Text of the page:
March 25, 2009 in Business

Avista CEO earned $2.2 million

2008 package included salary, incentives, stock, retirement
By The Spokesman-Review
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Scott Morris, Avista Corp.’s chairman, president and chief executive officer, earned $2.2 million in total compensation last year, the utility reported Tuesday.

Morris was promoted to Avista’s top executive on Jan. 1, 2008, when former Chairman and CEO Gary Ely retired. Morris’ salary mirrors what Ely earned in the job during 2007.

Morris was previously president and chief operating officer of Avista Utilities, the firm’s state-regulated utility business. He earned $1.1 million in that position in 2007.

“Our executives are paid midrange of what their peers are paid,” said Jessie Wuerst, an Avista spokeswoman. “That’s what it takes to run a $2 billion company.”

In addition to Morris, one other Avista employee earned more than $1 million last year – Executive Vice President Malyn Malquist, who plans to retire next Tuesday.

Avista’s annual proxy statement lists earnings for the company’s top six executives. The proxy was filed Tuesday afternoon with the U.S. Securities and Exchange Commission.

Morris’ 2008 income included $626,308 in salary; $404,597 in cash incentives; $620,897 in stock awards; and $10,350 in other compensation. An increase in the value of Morris’ retirement plan – $559,753 – is also part of his total income, even though it’s not a cash payment or a stock award, Wuerst said.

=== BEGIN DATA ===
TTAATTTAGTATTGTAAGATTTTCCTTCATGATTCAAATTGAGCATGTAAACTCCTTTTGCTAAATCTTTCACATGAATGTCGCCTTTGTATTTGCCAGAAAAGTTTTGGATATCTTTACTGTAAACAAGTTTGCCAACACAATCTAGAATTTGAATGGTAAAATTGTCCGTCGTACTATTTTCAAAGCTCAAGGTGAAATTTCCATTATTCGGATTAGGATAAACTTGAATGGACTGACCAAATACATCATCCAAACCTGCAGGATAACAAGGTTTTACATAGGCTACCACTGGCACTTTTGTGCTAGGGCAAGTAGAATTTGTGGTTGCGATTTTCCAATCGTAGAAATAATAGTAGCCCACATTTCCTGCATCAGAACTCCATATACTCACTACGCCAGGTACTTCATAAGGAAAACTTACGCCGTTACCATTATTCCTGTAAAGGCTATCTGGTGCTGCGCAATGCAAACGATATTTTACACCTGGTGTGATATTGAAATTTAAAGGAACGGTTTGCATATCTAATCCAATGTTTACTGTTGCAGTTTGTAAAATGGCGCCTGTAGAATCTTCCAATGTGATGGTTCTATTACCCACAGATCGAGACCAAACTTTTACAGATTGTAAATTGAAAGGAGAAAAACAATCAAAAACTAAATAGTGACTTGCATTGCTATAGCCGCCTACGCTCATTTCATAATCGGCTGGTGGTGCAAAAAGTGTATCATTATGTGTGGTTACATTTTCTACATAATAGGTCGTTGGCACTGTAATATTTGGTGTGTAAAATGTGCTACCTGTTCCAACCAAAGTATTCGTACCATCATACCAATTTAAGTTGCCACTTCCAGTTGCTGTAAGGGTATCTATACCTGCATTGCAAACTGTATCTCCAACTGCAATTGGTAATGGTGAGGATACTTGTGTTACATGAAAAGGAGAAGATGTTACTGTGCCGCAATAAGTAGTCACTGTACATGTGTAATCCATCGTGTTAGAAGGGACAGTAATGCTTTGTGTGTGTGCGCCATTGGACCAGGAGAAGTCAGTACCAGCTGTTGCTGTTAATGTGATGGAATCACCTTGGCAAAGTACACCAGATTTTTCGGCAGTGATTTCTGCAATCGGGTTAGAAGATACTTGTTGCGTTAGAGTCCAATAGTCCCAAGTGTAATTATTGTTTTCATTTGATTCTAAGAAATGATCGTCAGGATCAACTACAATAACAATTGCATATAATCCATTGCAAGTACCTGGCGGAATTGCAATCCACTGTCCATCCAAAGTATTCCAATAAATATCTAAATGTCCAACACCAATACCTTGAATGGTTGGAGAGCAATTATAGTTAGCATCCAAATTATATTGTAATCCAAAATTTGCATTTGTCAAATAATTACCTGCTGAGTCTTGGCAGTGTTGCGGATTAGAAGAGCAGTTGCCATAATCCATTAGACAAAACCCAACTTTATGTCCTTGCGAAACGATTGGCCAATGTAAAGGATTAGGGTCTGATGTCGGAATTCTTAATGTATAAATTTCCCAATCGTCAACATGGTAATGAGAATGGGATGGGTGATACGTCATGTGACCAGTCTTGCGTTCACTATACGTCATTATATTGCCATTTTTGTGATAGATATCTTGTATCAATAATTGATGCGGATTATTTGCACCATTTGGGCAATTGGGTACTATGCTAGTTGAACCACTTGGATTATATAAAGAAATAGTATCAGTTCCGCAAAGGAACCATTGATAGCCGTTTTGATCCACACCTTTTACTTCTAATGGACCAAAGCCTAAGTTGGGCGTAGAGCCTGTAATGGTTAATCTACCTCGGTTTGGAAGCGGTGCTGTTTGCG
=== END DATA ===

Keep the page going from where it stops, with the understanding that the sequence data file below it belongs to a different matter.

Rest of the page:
Executive pay is a sensitive issue at Avista, especially with customers shouldering steep hikes in electric and natural gas rates in the past two years.

Avista’s board of directors sets the pay guidelines, including the criteria for stock awards and cash incentives.

Ratepayers, through their utility bills, pay for 41 percent of executives’ salaries and cash incentives, said Wuerst, the Avista spokeswoman. About 22 cents of an average utility bill goes toward executive compensation, she said.

Stock awards and other executive compensation are paid from Avista’s $997 million in stockholders’ equity, which is the sum of its stock value and retained earnings.

Cash incentives for company executives are based on Avista meeting certain benchmarks, such as targets for the length of time needed to restore power after outages. Wuerst said that stock awards given to executives reward the long-term growth in the value of Avista’s stock. Shareholders have reapproved the program several times, and they’ll vote on it again in May at Avista’s annual meeting, she said.

Executive salaries are scrutinized by public utilities commissions in Washington and Idaho, which decides whether Avista can raise its electric and natural gas rates. In January, Avista filed requests in both states that would raise monthly bills by $9 to $10 per month.

“The company is entitled to pay whatever it would like to pay its executives,” said Simon ffitch, a Washington state assistant attorney general who advocates for consumers during rate cases. “The question that the Washington Utilities and Transportation Commission has to ask is, what is a fair level for the ratepayers to have to contribute?”

In Avista and other investor-owned utilities, executives divide their time between making sure that customers get good service, and running the company to produce profits for shareholders, ffitch said.

Part of rate-setting is allocating how much customers should pay for executive salaries, and how much shareholders should pay, he said.

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